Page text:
Cell surface heparan sulfate (HS) interacts with diverse proteins including the microbial surface proteins involved in attachment and/or entry into the host. The ability of HS to act as an attachment as well as membrane fusion receptor for herpes simplex virus (HSV) relates to its structural and functional diversity originating from extensive modifications during its biosynthesis. The final modification of HS is the 3-O sulfation which is mediated by 3-O-sulfotransferases (3-OSTs). Seven members of the 3-OST family have been identified and it has been suggested that each of the 3-OSTs are capable of recognizing unique saccharide sequences around the modification sites. This site-specific function of each isoform allows them to generate their own distinct 3-O-sulfated heparan sulfate (3-OS HS) motifs. In order to identify small peptide inhibitors of HS and 3-OS HS functions especially during HSV-1 entry, we screened both unmodified HS and 3-OS HS generated by 3-O-sulfotransferase-3 (3-OST-3) using 12 mer-phage display library and isolated a panel of peptides with unique sequence diversity. Of which, we characterized the G1 and G2 peptides isolated against unmodified HS and modified HS respectively. The characterization of G1 and G2 peptides demonstrated promising results by inhibiting HSV-1 infections both in vitro and in vivo models of ocular HSV-1 infection and genital herpes infection. However, several of the anti-HS and anti-3O HS peptides identified during initial screening have not been tested against HSV-1 infection. Our hypothesis is that characterization of the entire panel of anti-HS and anti-3-OS HS peptide will not only increase our chance to isolate the most potent inhibitor against HS and modified HS respectively but it will also lead towards the development of novel reagents to map out structurally complex chains of HS.
Aim 1 of the proposal will focus on synthesis and functional characterization of anti-3-O-sulfated heparan sulfate (3-OS HS) binding peptides against HSV-1 entry and cell-to-cell spread. We will generate detailed information on the abilities of the individual peptides to interfere with HSV-1 attachment, entry and cell-to-cell spread.
Aim 2 will determine the anti-HSV potential of 3- OS HS peptides against multiple 3-OST isoforms. It will also determine the relative cross specificities of the peptides against the 3 OS HS generated by other isoforms. Our study will produce some valuable reagents against various 3-OS HS modifications and help greatly with the understanding of HS functions in human biology and infectious diseases.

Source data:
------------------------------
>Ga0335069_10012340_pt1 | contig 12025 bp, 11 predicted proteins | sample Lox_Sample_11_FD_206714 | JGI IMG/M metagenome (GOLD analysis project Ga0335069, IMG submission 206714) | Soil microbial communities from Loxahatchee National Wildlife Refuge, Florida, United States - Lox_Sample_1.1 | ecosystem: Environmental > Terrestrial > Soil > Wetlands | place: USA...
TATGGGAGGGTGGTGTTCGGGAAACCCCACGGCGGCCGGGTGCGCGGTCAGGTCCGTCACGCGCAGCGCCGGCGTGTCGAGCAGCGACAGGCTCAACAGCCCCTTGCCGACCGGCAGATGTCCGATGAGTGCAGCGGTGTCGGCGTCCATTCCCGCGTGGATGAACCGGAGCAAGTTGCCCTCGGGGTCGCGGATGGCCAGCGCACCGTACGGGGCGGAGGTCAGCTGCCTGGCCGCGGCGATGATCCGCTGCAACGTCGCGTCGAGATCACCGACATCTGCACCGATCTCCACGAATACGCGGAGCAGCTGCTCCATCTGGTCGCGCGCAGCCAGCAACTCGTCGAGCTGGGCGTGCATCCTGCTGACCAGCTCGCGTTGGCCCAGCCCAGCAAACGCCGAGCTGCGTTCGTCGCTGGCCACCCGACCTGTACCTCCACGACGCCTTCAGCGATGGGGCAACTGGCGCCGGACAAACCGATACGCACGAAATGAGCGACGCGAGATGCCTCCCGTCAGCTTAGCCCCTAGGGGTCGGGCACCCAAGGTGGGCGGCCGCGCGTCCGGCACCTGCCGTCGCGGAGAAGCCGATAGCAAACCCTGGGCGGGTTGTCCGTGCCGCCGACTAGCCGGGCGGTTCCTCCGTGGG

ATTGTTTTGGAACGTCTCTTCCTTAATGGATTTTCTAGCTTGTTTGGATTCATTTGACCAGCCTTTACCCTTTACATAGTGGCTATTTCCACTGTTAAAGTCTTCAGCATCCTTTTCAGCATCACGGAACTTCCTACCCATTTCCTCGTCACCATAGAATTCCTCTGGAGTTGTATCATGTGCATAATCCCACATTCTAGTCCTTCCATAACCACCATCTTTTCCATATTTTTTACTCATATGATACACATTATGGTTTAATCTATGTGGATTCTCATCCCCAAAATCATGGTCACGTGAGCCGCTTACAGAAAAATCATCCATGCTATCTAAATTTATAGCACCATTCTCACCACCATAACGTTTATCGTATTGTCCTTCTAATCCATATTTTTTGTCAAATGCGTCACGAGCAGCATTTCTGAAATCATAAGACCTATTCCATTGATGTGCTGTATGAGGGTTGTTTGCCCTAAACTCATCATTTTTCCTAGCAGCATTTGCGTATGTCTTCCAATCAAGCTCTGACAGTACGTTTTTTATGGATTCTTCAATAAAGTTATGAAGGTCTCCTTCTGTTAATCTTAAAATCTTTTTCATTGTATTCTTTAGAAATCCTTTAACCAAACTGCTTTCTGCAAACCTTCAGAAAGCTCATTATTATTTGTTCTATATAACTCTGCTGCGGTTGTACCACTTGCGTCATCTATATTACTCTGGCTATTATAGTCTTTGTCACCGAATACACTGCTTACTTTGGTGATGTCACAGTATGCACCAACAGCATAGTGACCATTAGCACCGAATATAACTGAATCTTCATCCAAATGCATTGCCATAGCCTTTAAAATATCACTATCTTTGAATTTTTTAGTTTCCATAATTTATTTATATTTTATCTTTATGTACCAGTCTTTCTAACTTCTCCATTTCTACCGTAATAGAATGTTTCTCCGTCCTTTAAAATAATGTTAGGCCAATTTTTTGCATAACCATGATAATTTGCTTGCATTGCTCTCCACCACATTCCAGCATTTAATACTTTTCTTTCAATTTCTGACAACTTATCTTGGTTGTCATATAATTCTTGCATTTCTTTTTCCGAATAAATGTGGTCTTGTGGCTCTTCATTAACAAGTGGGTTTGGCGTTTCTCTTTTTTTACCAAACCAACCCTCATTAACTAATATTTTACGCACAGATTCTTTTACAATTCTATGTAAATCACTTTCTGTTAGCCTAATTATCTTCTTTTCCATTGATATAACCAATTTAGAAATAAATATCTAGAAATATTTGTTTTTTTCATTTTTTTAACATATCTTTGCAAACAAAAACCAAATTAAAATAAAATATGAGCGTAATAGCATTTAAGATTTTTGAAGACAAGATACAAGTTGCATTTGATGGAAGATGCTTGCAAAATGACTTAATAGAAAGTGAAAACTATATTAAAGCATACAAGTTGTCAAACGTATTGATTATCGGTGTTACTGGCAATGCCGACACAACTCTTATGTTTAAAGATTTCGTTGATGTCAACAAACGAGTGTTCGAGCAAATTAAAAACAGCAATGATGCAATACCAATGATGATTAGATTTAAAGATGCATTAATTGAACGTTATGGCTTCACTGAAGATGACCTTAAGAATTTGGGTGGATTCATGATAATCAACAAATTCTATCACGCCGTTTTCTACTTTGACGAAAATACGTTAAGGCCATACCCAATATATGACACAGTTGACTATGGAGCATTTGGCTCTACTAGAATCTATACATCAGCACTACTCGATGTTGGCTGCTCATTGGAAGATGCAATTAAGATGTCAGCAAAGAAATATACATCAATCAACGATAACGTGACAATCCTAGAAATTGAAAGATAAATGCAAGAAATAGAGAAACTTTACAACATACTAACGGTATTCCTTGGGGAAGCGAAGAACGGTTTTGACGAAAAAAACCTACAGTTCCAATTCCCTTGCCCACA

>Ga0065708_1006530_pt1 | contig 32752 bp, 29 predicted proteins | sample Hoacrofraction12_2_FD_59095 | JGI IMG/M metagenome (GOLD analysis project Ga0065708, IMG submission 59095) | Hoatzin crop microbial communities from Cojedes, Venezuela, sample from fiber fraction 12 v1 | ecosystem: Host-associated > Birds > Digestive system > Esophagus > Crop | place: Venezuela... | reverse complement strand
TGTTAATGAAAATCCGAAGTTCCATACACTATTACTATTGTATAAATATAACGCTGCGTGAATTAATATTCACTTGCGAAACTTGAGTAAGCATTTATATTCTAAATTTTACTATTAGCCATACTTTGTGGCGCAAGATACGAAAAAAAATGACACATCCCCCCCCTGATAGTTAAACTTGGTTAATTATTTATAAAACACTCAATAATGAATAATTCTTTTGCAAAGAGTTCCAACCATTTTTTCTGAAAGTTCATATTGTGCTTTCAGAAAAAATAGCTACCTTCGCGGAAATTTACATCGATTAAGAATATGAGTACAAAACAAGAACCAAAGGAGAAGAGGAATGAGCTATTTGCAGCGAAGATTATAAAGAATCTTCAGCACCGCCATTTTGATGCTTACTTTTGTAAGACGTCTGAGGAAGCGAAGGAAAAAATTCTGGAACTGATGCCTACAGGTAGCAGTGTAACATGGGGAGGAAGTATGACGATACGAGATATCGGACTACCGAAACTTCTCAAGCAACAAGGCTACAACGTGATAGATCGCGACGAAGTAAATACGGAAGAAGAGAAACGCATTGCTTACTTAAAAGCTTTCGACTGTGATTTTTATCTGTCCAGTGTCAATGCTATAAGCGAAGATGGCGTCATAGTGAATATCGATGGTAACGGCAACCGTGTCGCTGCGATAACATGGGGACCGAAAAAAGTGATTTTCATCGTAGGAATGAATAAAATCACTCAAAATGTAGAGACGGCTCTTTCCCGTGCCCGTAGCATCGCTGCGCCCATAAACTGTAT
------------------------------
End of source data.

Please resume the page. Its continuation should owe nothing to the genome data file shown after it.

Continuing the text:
Public Health Relevance

Heparan sulfate (HS) is a polysaccharide expressed on cell surfaces. It is an important macromolecule with diverse biological functions including attachment as well as membrane fusion receptor activities facilitating herpes simplex virus (HSV) entry. Understanding of HS functions have been complicated by lack of reagents that can be used to map out extensive structural and functional diversity present within the HS polysaccharide chains. We have identified several small peptides, which may bind HS and therefore, can be used to map out HS functions. They also have the potential to be developed into inhibitors of HSV infection. Complete characterization of our peptides will generate some valuable reagents against rare modifications within HS and some lead candidates to fight HSV infection.

National Institute of Health (NIH)
National Institute of Allergy and Infectious Diseases (NIAID)
Exploratory/Developmental Grants (R21)
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Drug Discovery and Mechanisms of Antimicrobial Resistance Study Section (DDR)
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Dempsey, Walla L
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University of Illinois at Chicago
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Jaishankar, Dinesh; Buhrman, Jason S; Valyi-Nagy, Tibor et al. (2016) Extended Release of an Anti-Heparan Sulfate Peptide From a Contact Lens Suppresses Corneal Herpes Simplex Virus-1 Infection. Invest Ophthalmol Vis Sci 57:169-80
Jaishankar, Dinesh; Yakoub, Abraam M; Bogdanov, Anita et al. (2015) Characterization of a proteolytically stable D-peptide that suppresses herpes simplex virus 1 infection: implications for the development of entry-based antiviral therapy. J Virol 89:1932-8
Baldwin, John; Maus, Erika; Zanotti, Brian et al. (2015) A role for 3-O-sulfated heparan sulfate in promoting human cytomegalovirus infection in human iris cells. J Virol 89:5185-92